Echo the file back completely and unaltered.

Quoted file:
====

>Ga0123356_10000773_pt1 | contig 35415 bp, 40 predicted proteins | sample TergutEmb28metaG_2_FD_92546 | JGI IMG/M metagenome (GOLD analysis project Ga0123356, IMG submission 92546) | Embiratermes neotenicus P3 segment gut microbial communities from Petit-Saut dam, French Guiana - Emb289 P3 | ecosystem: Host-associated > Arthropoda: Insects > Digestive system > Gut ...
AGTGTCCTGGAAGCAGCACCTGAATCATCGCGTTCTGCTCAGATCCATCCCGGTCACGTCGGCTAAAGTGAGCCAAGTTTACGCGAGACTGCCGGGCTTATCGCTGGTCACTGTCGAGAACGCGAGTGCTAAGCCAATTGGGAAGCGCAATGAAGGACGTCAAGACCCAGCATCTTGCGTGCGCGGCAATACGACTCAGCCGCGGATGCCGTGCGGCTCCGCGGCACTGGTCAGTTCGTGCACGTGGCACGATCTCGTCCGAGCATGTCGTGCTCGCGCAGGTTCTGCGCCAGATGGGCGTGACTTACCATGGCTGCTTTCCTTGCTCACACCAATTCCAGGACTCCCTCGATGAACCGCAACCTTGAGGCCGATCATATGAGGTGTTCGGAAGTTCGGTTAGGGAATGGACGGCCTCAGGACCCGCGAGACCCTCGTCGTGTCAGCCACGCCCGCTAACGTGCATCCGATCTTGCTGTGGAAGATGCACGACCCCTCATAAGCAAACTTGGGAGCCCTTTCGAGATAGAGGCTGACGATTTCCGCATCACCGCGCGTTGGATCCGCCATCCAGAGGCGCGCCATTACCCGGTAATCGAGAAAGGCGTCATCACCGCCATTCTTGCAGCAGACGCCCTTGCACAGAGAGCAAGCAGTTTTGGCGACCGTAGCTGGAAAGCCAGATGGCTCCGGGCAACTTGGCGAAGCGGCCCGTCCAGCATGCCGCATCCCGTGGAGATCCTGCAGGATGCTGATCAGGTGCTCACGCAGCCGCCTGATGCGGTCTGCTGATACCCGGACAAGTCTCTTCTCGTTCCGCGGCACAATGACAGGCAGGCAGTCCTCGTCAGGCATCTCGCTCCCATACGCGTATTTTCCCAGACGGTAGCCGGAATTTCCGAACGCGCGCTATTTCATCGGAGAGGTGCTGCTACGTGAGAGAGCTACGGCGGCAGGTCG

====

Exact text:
>Ga0123356_10000773_pt1 | contig 35415 bp, 40 predicted proteins | sample TergutEmb28metaG_2_FD_92546 | JGI IMG/M metagenome (GOLD analysis project Ga0123356, IMG submission 92546) | Embiratermes neotenicus P3 segment gut microbial communities from Petit-Saut dam, French Guiana - Emb289 P3 | ecosystem: Host-associated > Arthropoda: Insects > Digestive system > Gut ...
AGTGTCCTGGAAGCAGCACCTGAATCATCGCGTTCTGCTCAGATCCATCCCGGTCACGTCGGCTAAAGTGAGCCAAGTTTACGCGAGACTGCCGGGCTTATCGCTGGTCACTGTCGAGAACGCGAGTGCTAAGCCAATTGGGAAGCGCAATGAAGGACGTCAAGACCCAGCATCTTGCGTGCGCGGCAATACGACTCAGCCGCGGATGCCGTGCGGCTCCGCGGCACTGGTCAGTTCGTGCACGTGGCACGATCTCGTCCGAGCATGTCGTGCTCGCGCAGGTTCTGCGCCAGATGGGCGTGACTTACCATGGCTGCTTTCCTTGCTCACACCAATTCCAGGACTCCCTCGATGAACCGCAACCTTGAGGCCGATCATATGAGGTGTTCGGAAGTTCGGTTAGGGAATGGACGGCCTCAGGACCCGCGAGACCCTCGTCGTGTCAGCCACGCCCGCTAACGTGCATCCGATCTTGCTGTGGAAGATGCACGACCCCTCATAAGCAAACTTGGGAGCCCTTTCGAGATAGAGGCTGACGATTTCCGCATCACCGCGCGTTGGATCCGCCATCCAGAGGCGCGCCATTACCCGGTAATCGAGAAAGGCGTCATCACCGCCATTCTTGCAGCAGACGCCCTTGCACAGAGAGCAAGCAGTTTTGGCGACCGTAGCTGGAAAGCCAGATGGCTCCGGGCAACTTGGCGAAGCGGCCCGTCCAGCATGCCGCATCCCGTGGAGATCCTGCAGGATGCTGATCAGGTGCTCACGCAGCCGCCTGATGCGGTCTGCTGATACCCGGACAAGTCTCTTCTCGTTCCGCGGCACAATGACAGGCAGGCAGTCCTCGTCAGGCATCTCGCTCCCATACGCGTATTTTCCCAGACGGTAGCCGGAATTTCCGAACGCGCGCTATTTCATCGGAGAGGTGCTGCTACGTGAGAGAGCTACGGCGGCAGGTCG